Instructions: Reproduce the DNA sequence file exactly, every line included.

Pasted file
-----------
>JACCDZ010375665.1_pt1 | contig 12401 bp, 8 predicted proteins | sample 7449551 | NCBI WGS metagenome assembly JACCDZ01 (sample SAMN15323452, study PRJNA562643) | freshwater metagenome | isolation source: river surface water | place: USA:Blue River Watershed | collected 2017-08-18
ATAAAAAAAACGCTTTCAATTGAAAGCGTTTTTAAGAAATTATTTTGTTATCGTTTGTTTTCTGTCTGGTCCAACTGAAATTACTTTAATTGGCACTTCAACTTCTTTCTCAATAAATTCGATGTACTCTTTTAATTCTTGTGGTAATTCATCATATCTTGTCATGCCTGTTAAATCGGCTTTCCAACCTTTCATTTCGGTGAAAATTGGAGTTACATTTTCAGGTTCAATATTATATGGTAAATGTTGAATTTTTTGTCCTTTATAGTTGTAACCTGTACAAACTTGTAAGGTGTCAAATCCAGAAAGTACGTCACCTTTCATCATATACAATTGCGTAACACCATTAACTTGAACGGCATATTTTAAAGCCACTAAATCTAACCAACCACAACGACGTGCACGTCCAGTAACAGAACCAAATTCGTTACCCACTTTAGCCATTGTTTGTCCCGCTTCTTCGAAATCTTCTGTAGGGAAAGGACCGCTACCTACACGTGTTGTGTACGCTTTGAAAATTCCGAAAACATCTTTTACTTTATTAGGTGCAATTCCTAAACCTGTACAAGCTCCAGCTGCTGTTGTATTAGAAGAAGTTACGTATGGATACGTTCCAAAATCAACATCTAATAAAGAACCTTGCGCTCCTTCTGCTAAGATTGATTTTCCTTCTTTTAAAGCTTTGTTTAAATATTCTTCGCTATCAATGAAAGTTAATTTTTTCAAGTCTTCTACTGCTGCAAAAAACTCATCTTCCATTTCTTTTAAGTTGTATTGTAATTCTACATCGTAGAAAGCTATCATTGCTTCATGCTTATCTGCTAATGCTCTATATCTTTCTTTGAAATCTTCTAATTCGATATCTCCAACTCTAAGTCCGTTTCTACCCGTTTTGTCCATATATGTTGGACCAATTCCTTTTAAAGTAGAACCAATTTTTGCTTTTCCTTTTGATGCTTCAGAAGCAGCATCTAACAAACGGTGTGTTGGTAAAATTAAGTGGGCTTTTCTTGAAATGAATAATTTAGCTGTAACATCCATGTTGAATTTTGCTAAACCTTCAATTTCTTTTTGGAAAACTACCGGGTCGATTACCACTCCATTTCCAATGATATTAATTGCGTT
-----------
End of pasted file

>JACCDZ010375665.1_pt1 | contig 12401 bp, 8 predicted proteins | sample 7449551 | NCBI WGS metagenome assembly JACCDZ01 (sample SAMN15323452, study PRJNA562643) | freshwater metagenome | isolation source: river surface water | place: USA:Blue River Watershed | collected 2017-08-18
ATAAAAAAAACGCTTTCAATTGAAAGCGTTTTTAAGAAATTATTTTGTTATCGTTTGTTTTCTGTCTGGTCCAACTGAAATTACTTTAATTGGCACTTCAACTTCTTTCTCAATAAATTCGATGTACTCTTTTAATTCTTGTGGTAATTCATCATATCTTGTCATGCCTGTTAAATCGGCTTTCCAACCTTTCATTTCGGTGAAAATTGGAGTTACATTTTCAGGTTCAATATTATATGGTAAATGTTGAATTTTTTGTCCTTTATAGTTGTAACCTGTACAAACTTGTAAGGTGTCAAATCCAGAAAGTACGTCACCTTTCATCATATACAATTGCGTAACACCATTAACTTGAACGGCATATTTTAAAGCCACTAAATCTAACCAACCACAACGACGTGCACGTCCAGTAACAGAACCAAATTCGTTACCCACTTTAGCCATTGTTTGTCCCGCTTCTTCGAAATCTTCTGTAGGGAAAGGACCGCTACCTACACGTGTTGTGTACGCTTTGAAAATTCCGAAAACATCTTTTACTTTATTAGGTGCAATTCCTAAACCTGTACAAGCTCCAGCTGCTGTTGTATTAGAAGAAGTTACGTATGGATACGTTCCAAAATCAACATCTAATAAAGAACCTTGCGCTCCTTCTGCTAAGATTGATTTTCCTTCTTTTAAAGCTTTGTTTAAATATTCTTCGCTATCAATGAAAGTTAATTTTTTCAAGTCTTCTACTGCTGCAAAAAACTCATCTTCCATTTCTTTTAAGTTGTATTGTAATTCTACATCGTAGAAAGCTATCATTGCTTCATGCTTATCTGCTAATGCTCTATATCTTTCTTTGAAATCTTCTAATTCGATATCTCCAACTCTAAGTCCGTTTCTACCCGTTTTGTCCATATATGTTGGACCAATTCCTTTTAAAGTAGAACCAATTTTTGCTTTTCCTTTTGATGCTTCAGAAGCAGCATCTAACAAACGGTGTGTTGGTAAAATTAAGTGGGCTTTTCTTGAAATGAATAATTTAGCTGTAACATCCATGTTGAATTTTGCTAAACCTTCAATTTCTTTTTGGAAAACTACCGGGTCGATTACCACTCCATTTCCAATGATATTAATTGCGTT